What’s the value of social media analytics? Two general use cases get talked about the most. The first is ‘engaging with customers’ and the second ‘measuring sentiment’. Brian Solis at HBR is circumspect about businesses’ prospects of meaningfully and sustainably engaging their ‘customers’ via social media:
As part of its research, IBM asked business leaders what they thought consumers were seeking in a social relationship. The results identified a dramatic gap between presumption and actual demand. The top two reasons consumers gave as to why they interact with companies in social networks were:
1. Receive discounts (61%)
2. Make purchases (55%)
In contrast, businesses believe that the top two reasons consumers follow them in social networks are…
1. Learn about new products (73%)
2. To receive general information (71%)
While consumers expressed the desire to receive discounts or make purchases as the top reasons for engagement in social media, businesses view these actions as the lowest two motives for connecting in the social web.
But there are deeper problems than this misalignment. As Solis notes:
Brands are furiously creating profiles in social networks such as Facebook and Twitter in the hopes of building engaging communities with customers and giving people what the brands think they want. The main activity in this effort is to spur consumers to “like” and “follow” a brand’s Facebook and Twitter streams.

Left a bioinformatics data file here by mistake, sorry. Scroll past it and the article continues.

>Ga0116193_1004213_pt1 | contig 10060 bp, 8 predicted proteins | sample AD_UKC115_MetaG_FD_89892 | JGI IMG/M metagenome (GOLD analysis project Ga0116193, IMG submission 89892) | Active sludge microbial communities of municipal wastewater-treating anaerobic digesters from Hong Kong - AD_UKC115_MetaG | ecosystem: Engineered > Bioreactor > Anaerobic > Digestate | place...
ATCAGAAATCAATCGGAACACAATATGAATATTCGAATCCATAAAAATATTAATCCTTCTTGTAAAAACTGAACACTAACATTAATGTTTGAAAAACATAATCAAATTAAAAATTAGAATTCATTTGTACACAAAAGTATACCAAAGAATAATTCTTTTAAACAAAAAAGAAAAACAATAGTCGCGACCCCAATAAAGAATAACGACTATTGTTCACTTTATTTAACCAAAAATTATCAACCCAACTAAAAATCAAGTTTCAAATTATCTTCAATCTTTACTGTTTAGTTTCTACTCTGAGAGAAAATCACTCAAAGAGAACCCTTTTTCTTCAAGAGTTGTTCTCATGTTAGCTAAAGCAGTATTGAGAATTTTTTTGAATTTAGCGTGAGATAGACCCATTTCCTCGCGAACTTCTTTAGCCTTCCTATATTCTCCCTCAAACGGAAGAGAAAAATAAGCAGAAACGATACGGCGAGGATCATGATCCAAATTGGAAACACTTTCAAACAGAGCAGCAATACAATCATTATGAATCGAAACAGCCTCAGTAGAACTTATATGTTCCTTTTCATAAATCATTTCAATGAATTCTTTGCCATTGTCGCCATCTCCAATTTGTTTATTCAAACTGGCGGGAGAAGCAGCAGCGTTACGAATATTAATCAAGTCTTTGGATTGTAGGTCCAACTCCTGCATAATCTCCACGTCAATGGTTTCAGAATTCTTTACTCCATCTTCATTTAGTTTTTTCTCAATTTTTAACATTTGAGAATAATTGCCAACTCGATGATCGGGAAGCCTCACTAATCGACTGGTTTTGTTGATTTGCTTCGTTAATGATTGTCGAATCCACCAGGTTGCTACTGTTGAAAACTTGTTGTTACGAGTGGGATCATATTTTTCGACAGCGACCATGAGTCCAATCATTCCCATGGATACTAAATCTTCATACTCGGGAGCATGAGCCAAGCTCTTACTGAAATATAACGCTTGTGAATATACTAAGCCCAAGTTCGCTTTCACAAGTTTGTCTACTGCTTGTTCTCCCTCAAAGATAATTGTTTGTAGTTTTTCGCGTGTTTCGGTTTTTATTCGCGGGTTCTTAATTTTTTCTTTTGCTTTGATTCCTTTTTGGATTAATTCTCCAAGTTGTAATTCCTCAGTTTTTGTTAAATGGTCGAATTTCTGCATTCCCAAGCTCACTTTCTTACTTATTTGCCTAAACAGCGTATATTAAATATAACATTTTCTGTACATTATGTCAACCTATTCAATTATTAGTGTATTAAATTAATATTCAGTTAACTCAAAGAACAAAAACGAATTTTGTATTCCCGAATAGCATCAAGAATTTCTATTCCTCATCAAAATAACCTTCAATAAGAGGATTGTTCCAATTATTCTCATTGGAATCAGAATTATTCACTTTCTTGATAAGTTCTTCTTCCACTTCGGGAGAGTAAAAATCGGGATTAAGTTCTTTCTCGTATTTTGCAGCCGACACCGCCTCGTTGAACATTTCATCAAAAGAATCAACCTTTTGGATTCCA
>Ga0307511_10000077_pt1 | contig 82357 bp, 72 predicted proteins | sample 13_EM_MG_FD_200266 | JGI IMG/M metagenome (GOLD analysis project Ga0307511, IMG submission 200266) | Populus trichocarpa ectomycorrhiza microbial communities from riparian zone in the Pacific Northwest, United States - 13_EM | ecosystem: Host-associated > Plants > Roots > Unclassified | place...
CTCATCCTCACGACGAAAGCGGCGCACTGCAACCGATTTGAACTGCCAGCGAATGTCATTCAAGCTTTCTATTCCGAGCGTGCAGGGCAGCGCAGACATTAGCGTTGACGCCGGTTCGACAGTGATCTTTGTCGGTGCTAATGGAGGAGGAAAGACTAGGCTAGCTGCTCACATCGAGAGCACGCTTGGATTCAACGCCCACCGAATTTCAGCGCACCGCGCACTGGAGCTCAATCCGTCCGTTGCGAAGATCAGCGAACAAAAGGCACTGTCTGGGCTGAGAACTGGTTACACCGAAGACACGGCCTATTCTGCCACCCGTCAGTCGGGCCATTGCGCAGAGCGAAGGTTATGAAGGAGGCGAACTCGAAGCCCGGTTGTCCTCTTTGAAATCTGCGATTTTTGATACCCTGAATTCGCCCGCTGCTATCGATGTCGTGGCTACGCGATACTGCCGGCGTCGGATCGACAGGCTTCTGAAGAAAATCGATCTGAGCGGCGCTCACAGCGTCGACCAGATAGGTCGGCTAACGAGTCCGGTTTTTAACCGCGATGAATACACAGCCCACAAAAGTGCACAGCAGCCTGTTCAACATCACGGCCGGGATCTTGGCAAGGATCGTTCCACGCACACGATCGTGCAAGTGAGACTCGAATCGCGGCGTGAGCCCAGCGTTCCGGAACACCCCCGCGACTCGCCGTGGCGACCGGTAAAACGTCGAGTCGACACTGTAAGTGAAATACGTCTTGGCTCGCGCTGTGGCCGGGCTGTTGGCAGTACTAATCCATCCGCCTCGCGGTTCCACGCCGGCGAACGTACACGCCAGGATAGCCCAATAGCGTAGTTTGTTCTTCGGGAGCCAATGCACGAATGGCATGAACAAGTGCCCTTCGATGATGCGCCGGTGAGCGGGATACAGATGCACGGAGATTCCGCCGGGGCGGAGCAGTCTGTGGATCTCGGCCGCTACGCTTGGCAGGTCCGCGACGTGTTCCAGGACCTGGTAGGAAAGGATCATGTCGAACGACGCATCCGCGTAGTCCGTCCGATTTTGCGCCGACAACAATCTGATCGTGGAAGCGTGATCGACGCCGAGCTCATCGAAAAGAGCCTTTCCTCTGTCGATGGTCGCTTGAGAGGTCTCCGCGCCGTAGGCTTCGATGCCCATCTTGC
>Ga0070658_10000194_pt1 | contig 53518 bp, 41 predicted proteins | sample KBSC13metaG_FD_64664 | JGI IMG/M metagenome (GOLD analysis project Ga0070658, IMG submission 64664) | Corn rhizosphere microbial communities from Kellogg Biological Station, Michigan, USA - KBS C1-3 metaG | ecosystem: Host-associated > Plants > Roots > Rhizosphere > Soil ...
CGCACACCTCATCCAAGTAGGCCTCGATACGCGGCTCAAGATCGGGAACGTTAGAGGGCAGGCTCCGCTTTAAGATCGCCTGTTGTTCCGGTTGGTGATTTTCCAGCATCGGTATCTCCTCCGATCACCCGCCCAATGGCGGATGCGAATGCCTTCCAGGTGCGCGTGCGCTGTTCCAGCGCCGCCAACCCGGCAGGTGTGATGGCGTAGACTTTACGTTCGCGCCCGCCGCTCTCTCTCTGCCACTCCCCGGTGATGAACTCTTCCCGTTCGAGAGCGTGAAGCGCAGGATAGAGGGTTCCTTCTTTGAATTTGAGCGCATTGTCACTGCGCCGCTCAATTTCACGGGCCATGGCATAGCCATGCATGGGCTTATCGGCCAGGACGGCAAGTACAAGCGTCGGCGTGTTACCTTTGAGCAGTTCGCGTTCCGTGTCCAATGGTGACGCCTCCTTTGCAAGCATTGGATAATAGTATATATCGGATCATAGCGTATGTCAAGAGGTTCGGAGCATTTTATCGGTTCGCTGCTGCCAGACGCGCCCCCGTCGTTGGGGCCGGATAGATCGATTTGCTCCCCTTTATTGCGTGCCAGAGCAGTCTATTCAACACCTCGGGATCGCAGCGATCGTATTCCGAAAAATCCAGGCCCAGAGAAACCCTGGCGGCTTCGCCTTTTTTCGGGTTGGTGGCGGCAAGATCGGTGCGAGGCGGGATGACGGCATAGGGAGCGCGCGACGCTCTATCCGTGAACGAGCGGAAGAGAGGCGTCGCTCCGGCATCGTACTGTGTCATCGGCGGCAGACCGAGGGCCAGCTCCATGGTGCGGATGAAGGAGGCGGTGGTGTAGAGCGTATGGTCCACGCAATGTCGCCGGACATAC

Most traditional data mining done by businesses is on data which captures revealed preferences, or, in the case of surveys, carefully framed stated preferences. A sales transaction records an identifiable customer choosing to hand over money for goods and services. Even an ‘anonymous’ point of sale cash transaction is still a sale, attributable to a product at a store at a point in time for a price.
Social media, on the other hand, is free to use and useable by anyone. It demands small measures of time but none of money. Accordingly, its strength and reliability as a measure of revealed preferences is limited. Eyeballs, tweets, likes and mentions, though they may be plentiful, are not dollars spent. Nor are those who generate them necessarily customers. Any social media user can say something positive or negative about your brand online. They don’t need to be customers—or even prospective customers—to do so. Neither does their audience. The dollar impact of such sentiment is therefore unclear. Nor are people offline necessarily who they say they are when they’re online. Social media user accounts are personas. Without a reliable and substantive signal in place—such as money changing hands—the relationship between an online persona’s social sentiment and an offline person’s commercial value is weak.
Furthermore, as John Barnes recently argued in his excellent post on unrepresentative sampling, even the “best, subtlest, and smartest analysis cannot overcome the problem of analyzing the wrong population”. The representativeness of the subset of customers ‘engaged’ via social media should be open to question.
These are all reasons to suggest that, for the vast majority of businesses, analytical resources are probably better deployed almost anywhere other than on social media analytics. Online, for most businesses, is just another sales channel and should be prioritised accordingly (pure e-commerce companies being the obvious exception). There are, as always, more perverse hype-centric reasons for the focus on social media, as we’ve commented on before.
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